It does require some effort and patience to establish sizeable positions. In the Actual Portfolio, we usually take a month to place all the orders and try to sell on up days and buy on down days. Often we buy a position in segments. The extra (deep discount) commissions are less than the spread savings.
Be a little patient. Buy on down days and sell on up days. We violate our own recommendations sometimes and the results we show are in spite of bidding a little higher. Also, don't measure spreads based on the fake ones when the market is closed.
We do not recommend any particular broker, but you may want to use a discount broker to minimize commissions. AAII publishes a Discount Broker Guide each year that lists the services of the most popular firms to help you compare them. Go to this link for the most current Discount Broker Guide.
Sometimes it is OK to chase a stock a bit, but a price-to-book-value ratio of 1.00 should be the maximum.
No. The Shadow Stock Portfolio is meant to provide a framework for investors who are interested in investing in small-cap value stocks.
Portfolio Management Issues
The Shadow Stock Portfolio is a real portfolio that we change only quarterly and we follow up only on the stocks in the actual portfolio. There are two ways you can wind up with stocks not in the Actual Portfolio. Every month online we show a list of Passing Companies—stocks that would qualify if we were buying at that time—but these stocks may cease to qualify before our quarterly portfolio review. This usually happens because a stock has gone up too much in price to meet the price-book ratio requirement, but occasionally it happens when a negative earnings quarter is announced before our buying period. The second way you would end up with a stock not in the Actual Portfolio is when there are more stocks that qualify as buys than we have funds for. We think it is good that individuals buy stocks when they qualify and when members have available funds. But it is up to each individual to monitor such stocks themselves to see when they should be sold under the portfolio rules. This can be done quite easily with AAII's Stock Investor Pro software program or at a website such as at Yahoo! Finance where price-book ratios and quarterly earnings are provided.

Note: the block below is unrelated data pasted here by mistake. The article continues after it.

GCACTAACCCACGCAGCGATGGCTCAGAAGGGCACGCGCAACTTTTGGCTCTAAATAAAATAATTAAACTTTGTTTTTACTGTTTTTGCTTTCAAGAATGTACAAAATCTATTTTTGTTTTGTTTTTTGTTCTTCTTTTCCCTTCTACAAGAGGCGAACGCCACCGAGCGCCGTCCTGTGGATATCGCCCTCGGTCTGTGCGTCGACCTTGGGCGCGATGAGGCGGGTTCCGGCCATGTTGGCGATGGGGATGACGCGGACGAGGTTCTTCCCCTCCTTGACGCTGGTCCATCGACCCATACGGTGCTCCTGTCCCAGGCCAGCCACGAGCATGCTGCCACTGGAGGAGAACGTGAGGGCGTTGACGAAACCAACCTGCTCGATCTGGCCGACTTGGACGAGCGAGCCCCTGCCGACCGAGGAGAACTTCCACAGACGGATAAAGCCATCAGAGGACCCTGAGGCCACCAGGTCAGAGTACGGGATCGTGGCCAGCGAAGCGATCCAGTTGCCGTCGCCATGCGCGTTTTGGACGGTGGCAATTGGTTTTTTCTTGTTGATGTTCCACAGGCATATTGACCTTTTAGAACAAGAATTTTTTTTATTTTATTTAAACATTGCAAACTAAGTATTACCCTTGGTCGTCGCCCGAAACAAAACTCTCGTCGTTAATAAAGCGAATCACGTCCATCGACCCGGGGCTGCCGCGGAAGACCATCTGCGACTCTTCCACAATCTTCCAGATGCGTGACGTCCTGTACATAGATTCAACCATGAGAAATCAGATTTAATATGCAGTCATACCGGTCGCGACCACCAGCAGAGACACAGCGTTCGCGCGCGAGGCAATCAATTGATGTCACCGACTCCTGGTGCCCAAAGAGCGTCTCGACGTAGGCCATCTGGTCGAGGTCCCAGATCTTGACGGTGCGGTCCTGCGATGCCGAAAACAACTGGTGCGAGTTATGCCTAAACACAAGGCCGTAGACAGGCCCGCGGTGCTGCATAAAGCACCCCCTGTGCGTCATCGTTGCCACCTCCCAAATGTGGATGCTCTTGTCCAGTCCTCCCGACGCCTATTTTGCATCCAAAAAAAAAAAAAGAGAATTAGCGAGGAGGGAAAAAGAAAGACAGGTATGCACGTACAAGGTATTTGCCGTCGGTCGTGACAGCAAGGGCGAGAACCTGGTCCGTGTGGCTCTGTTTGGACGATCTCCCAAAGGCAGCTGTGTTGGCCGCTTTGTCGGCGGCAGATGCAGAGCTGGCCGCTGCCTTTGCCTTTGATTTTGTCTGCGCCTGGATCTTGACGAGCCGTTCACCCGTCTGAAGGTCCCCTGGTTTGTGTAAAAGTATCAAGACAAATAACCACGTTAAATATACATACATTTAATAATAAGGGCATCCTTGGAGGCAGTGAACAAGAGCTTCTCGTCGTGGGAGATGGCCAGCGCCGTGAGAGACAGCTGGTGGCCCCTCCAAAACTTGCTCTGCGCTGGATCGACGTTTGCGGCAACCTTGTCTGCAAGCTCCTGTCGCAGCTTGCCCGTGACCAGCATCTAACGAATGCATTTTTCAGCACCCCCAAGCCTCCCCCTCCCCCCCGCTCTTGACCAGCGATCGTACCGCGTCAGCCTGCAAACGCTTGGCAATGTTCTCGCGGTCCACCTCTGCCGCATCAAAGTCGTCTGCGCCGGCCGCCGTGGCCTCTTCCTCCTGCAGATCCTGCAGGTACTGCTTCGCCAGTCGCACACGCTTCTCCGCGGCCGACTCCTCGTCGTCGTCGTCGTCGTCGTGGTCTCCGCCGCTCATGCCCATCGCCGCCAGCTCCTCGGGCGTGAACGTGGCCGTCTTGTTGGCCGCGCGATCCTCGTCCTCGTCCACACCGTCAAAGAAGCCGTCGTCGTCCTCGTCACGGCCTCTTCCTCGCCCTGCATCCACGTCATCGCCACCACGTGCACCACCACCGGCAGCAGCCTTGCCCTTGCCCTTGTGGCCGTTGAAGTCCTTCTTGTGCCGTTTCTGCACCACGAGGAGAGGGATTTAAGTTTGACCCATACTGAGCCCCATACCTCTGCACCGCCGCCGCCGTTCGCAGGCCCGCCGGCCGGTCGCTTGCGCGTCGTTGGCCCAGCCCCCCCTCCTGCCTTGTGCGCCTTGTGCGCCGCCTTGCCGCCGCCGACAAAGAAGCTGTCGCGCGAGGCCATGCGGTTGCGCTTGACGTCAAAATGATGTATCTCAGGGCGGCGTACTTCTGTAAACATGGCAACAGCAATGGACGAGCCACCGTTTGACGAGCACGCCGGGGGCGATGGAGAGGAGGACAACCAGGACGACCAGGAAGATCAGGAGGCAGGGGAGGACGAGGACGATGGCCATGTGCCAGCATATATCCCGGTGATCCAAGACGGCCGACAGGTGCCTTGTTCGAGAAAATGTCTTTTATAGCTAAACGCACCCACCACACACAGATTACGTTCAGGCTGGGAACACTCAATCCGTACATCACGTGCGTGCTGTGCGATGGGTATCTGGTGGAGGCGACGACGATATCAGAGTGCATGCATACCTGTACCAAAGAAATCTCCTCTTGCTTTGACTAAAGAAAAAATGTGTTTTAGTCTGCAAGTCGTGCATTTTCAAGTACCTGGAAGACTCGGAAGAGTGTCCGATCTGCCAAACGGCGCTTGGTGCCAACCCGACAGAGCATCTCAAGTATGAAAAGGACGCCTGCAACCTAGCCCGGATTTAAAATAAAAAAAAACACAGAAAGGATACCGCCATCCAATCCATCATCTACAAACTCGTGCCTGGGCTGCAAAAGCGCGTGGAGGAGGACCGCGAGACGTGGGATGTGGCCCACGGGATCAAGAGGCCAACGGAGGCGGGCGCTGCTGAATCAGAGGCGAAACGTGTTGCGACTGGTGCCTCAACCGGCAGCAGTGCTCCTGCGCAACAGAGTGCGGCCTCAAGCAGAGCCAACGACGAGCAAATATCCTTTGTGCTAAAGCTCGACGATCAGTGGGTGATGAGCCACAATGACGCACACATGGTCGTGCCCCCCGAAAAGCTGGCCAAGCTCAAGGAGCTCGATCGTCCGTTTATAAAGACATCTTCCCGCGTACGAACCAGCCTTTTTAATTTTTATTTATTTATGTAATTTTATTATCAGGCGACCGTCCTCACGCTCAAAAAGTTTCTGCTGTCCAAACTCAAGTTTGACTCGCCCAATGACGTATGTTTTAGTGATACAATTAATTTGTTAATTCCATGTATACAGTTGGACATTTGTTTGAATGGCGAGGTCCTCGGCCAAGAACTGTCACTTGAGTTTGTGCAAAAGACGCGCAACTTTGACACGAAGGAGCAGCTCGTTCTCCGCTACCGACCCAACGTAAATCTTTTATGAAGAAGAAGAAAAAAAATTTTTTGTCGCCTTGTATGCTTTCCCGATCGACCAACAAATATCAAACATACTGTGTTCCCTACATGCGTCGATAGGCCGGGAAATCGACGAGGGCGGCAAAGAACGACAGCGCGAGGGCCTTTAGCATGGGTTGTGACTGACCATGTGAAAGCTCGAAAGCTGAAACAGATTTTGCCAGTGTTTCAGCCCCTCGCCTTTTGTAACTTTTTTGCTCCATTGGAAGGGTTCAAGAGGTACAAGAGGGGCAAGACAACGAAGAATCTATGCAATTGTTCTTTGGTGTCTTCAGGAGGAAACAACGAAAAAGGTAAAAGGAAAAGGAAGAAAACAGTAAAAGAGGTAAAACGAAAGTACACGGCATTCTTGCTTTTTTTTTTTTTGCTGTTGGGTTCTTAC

Unless we have indicated a sell, we feel that all of the stocks in the Actual Portfolio are still worth holding. Stocks are not sold on price movement alone, although price changes can be a warning to look for something else. A drop in price can mean either the fundamental performance is weak and may get weaker, or that the stock has had temporary problems or is out of favor and is now on sale. In the case of Shadow Stocks, it has been the latter more often than the former. We stick with stocks until they violate our criteria.
The only rebalancing we do is when we buy new stocks or buy a bit more of underweighted stocks if they still qualify and we have extra cash. Generally our sell rules will take care of rebalancing. When you add new stocks, buy a quantity equal to the average of your holdings.
You can take out or reinvest dividends based on your needs. We assume reinvestment in the calculation of returns, and we reinvest in the Actual Portfolio.
Since the model portfolio only acts quarterly, nothing is done in many cases because the buyout is complete by the time the review period arrives. If the board has approved a buyout and it seems firm, we look at the discount. If holding the stock until the buyout is complete will yield over 1% a month, we hold; otherwise, we sell. This is mitigated if there are number of stocks that we want to buy but do not have funds to purchase. In this case, we would sell unless the stock was yielding 1.5% a month.
Not unless it qualifies as a buy, which would be unusual. However, if you are close to a long-term gain, there probably is no reason to rush.
If a company is delisted we would hold it until it violates a sell rule, even if it is a bulletin board or pink sheet stock. However, we would sell if the company indicated that it looked like their finances were such that it would be in violation of portfolio rules even before the official filing. This would occur if they indicated a past year and following quarter were going to show negative earnings. In the model portfolio we would only act quarterly, but individuals are free to make changes anytime.